Goldfinger (1964) – Film Review
by @Roger Crow
Film makers are like safe crackers, trying to find that perfect combination which will open the doors of success. And the tumblers really fell into place with James Bond’s third outing.
From the relatively short, snappy pre-credits sequence in which 007 emerges from the water in a (comedy) wet suit; plants a load of explosives; strips off to reveal an immaculate suit, and goes for a drink just as the crime lord’s den explodes is superb. Little wonder it later inspired True Lies; the suit was also echoed in Indiana Jones and the Temple of Doom.
Then there was the opening number and those titles. Shirley Bassey turned everything up to 11, while John Barry was taking no prisoners. It was less of a song and more a statement of intent from that explosive first note. Big, bombastic and unforgettable, while those lyrics were peerless. Take a bow Leslie Bricusse and Anthony Newley.
Everything that follows is just as classy and well crafted, from Shirley Eaton’s iconic sacrificial golden pawn Jill Masterson (swoon), to Auric Goldfinger himself. Given the Austin Powers spoof Goldmember, it’s hard to watch Gert Frobe’s villain without hearing Mike Myers’ “I lavvv gold!” echoing, but let’s get past that.
Director Guy Hamilton, arguably the first great franchise action director, took old tropes like the hero in peril/sawmill blade scenario and milked the tension for all it was worth as Bond considered becoming half the man via a laser beam. (Together with that and Oddjob crushing a golf ball, Freud would have had a field day with his castration complex theory, a recurring theme in many a great blockbuster).
The script by series regular Richard Maibaum and Paul Dehn (who later rebooted the early Planet of the Apes saga) is superb. For example, has there ever been a better bit of two-way banter than:
“Do you expect me to talk?”
“No Mr Bond. I expect you to die.”
“Set the bar so high”
And of course Oddjob, with his razor-tipped bowler hat was the ultimate evil sidekick. Harold Sakata in his film debut never topped the almost mute performance. But that’s Goldfinger for you. It set the bar so high for all action films, little wonder so many had a hard job surpassing it. Even the ultimate gadget, Bond’s trademark Aston Martin with its ejector seat and machine guns, would be the one dusted down and reworked so many times in the future. Sorry Lotus. No call for a submersible car these days it seems. Which kid didn’t want a toy version in ‘64? And if you kept it in the box in mint condition, chances are it would fetch around £700+ in 2021.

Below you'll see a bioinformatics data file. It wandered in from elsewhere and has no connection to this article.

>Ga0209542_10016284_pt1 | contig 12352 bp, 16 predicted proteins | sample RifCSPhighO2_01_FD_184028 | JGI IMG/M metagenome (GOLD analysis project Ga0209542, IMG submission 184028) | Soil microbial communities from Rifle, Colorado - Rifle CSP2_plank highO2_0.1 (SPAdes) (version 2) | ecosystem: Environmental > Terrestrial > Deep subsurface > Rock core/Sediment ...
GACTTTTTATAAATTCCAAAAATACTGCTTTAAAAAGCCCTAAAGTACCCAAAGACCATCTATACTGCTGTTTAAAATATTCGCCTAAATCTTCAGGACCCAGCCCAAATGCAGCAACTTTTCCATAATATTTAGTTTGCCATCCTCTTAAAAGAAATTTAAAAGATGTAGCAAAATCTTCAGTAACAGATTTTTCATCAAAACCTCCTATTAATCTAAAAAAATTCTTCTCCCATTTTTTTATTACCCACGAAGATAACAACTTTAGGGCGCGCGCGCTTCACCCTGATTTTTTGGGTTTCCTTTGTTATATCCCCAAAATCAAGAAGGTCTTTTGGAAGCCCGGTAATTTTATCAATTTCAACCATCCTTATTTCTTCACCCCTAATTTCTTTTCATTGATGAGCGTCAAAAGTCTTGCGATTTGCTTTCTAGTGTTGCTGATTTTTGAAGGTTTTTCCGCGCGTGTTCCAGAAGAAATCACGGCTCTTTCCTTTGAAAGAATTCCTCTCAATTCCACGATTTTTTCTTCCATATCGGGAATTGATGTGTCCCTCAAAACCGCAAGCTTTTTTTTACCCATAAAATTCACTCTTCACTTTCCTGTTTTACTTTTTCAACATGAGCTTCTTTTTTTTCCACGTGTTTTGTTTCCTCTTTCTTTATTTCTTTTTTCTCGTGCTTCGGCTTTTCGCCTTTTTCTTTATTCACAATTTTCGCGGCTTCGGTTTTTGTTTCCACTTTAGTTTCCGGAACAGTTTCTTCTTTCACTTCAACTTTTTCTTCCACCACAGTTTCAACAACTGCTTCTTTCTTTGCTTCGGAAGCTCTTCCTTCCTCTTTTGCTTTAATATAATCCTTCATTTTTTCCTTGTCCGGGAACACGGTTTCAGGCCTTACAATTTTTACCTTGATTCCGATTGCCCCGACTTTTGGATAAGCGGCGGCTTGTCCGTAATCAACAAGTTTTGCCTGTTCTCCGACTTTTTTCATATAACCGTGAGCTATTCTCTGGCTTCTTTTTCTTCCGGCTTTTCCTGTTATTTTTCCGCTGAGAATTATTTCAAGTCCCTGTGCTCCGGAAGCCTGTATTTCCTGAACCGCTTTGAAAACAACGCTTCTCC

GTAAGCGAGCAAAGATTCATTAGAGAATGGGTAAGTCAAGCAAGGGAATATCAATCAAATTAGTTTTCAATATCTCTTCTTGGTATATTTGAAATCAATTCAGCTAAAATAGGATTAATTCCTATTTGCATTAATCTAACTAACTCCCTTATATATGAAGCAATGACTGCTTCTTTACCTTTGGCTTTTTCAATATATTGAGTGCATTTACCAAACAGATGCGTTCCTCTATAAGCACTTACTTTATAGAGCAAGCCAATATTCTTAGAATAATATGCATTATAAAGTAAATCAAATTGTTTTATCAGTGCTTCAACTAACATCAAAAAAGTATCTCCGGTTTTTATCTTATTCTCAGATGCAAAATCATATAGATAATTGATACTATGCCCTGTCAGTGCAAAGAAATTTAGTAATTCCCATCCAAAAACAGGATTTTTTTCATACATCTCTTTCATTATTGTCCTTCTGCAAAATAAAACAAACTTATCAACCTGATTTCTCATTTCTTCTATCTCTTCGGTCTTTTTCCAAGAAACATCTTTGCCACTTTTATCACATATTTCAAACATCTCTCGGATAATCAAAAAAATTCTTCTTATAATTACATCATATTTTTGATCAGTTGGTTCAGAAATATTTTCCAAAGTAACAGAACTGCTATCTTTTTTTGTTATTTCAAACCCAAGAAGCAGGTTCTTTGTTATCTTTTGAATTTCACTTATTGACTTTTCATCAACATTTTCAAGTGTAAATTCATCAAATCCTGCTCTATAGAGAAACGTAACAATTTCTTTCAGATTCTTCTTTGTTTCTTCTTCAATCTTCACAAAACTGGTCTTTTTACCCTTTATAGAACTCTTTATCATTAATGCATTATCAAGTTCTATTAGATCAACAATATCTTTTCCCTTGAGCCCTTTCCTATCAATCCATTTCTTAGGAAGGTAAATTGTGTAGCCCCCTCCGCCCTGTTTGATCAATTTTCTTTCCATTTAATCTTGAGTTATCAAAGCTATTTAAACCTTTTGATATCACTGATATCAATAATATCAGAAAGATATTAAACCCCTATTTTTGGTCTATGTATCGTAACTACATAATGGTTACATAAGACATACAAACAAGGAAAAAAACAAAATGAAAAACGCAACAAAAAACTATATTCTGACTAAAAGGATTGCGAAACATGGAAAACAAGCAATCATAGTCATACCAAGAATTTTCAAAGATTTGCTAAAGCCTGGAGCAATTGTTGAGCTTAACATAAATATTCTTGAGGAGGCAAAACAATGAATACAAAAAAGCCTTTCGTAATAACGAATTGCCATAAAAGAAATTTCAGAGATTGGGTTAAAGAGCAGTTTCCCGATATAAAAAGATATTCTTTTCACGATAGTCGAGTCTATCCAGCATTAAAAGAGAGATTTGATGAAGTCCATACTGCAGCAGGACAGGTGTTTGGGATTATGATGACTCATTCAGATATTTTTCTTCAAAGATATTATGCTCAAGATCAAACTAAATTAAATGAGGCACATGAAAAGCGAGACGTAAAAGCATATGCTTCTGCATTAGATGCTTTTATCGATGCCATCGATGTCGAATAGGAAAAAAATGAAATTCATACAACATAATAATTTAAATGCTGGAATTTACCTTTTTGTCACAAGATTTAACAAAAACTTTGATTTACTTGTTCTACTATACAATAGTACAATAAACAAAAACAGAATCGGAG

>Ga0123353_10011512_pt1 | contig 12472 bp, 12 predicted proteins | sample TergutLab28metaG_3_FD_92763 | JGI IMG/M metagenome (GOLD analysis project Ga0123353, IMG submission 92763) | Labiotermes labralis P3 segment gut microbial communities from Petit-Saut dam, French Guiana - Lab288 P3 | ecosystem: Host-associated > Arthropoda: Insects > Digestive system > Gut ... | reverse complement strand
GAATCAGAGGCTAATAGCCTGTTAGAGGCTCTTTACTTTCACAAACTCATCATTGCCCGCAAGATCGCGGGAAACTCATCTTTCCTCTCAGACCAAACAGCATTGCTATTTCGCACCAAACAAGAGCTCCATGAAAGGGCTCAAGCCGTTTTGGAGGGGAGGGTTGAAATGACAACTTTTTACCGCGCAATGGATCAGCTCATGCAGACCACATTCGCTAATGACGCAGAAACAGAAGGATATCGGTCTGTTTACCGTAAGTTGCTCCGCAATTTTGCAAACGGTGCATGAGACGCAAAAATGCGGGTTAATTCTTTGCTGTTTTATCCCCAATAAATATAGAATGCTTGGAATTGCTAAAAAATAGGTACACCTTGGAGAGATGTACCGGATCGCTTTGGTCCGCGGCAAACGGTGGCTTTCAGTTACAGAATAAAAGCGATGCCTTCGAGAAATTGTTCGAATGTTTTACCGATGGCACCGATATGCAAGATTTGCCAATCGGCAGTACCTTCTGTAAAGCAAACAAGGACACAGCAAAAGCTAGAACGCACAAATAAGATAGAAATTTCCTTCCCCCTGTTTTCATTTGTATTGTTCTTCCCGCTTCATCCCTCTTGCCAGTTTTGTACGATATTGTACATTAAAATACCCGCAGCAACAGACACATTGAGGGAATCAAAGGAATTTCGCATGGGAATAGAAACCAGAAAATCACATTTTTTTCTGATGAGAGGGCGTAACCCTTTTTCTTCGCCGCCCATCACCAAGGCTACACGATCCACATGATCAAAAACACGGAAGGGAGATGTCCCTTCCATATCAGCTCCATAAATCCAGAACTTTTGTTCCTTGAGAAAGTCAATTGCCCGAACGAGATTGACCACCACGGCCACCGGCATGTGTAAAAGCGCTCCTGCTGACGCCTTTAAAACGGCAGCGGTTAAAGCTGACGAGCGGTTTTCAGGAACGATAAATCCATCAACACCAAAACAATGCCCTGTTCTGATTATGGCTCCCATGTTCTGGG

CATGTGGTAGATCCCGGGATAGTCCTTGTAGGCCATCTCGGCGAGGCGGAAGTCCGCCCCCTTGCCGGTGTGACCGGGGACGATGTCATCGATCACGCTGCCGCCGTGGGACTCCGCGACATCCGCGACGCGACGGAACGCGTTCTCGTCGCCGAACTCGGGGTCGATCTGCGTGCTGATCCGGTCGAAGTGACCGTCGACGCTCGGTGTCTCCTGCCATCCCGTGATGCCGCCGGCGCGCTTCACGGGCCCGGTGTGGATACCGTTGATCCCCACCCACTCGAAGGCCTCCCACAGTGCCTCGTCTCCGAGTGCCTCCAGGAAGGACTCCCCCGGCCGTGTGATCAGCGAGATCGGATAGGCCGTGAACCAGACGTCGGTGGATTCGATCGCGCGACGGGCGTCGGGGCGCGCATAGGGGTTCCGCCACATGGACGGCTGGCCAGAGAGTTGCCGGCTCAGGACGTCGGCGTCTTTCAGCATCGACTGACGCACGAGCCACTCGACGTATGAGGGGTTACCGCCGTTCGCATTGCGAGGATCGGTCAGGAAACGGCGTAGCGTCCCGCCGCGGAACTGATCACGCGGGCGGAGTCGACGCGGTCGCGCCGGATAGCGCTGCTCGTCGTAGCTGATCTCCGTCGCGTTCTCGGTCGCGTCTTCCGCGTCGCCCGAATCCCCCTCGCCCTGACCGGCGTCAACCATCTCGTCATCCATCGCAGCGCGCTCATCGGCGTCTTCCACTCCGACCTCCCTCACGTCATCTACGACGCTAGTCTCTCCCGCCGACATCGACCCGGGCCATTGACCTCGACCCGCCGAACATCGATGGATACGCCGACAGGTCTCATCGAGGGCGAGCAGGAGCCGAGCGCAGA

Okay, the (real) DB5’s sat nav was a tad primitive back then, but just the idea of a system telling you where you needed to go was pure fantasy. How things changed.
Then there’s Pussy Galore, one of the most intriguing Bond women in the franchise with obviously the most outrageous name. After two films in which 007 just looked at a woman and they fell into bed with him, he needed a ‘challenge’. Could a lesbian stunt pilot be ‘converted’ after a tumble in the hay with MI6’s most famous killer/sex pest? Apparently that’s all it took, but this was Fleming’s fantasy world rather than the real one, and anything was possible.
Cinematography by recurring Bond employee Ted Moore is splendid, while returning production designer Ken Adam once more proves why he was the top of his class when it came to making movies look phenomenal.
Now ticking bomb syndrome is one of the laziest plot devices in cinema. Yes, it’s a great way to create instant tension, but recurring flashes of a bomb countdown tends to get annoying after a while. But back then? With 007 chained to said bomb, it was cinematic nirvana.
If there is a weak link it’s Cec Linder’s Felix Leiter. He’s no Dr No’s Jack Lord (who wanted a bigger billing apparently), which is probably why this was his only appearance as 007’s old CIA mate.
Like all great films, there’s such a wealth of hidden gems in Goldfinger, many of which influenced the music business. I hadn’t realised the 1996 track ‘6 Underground’ by Sneaker Pimps borrowed from Barry’s score. And here’s a random bit of trivia: If Goldfinger had set off his dirty bomb in 1964, by 007’s reckoning, the gold would stop being radioactive any day now.
Though Connery returned to the role several times more after this, some would say he was never better than tackling “the man with the Midas touch”.
Keen golfer Connery might have even agreed with the analogy that while some Bonds landed in a bunker, this was a hole in one.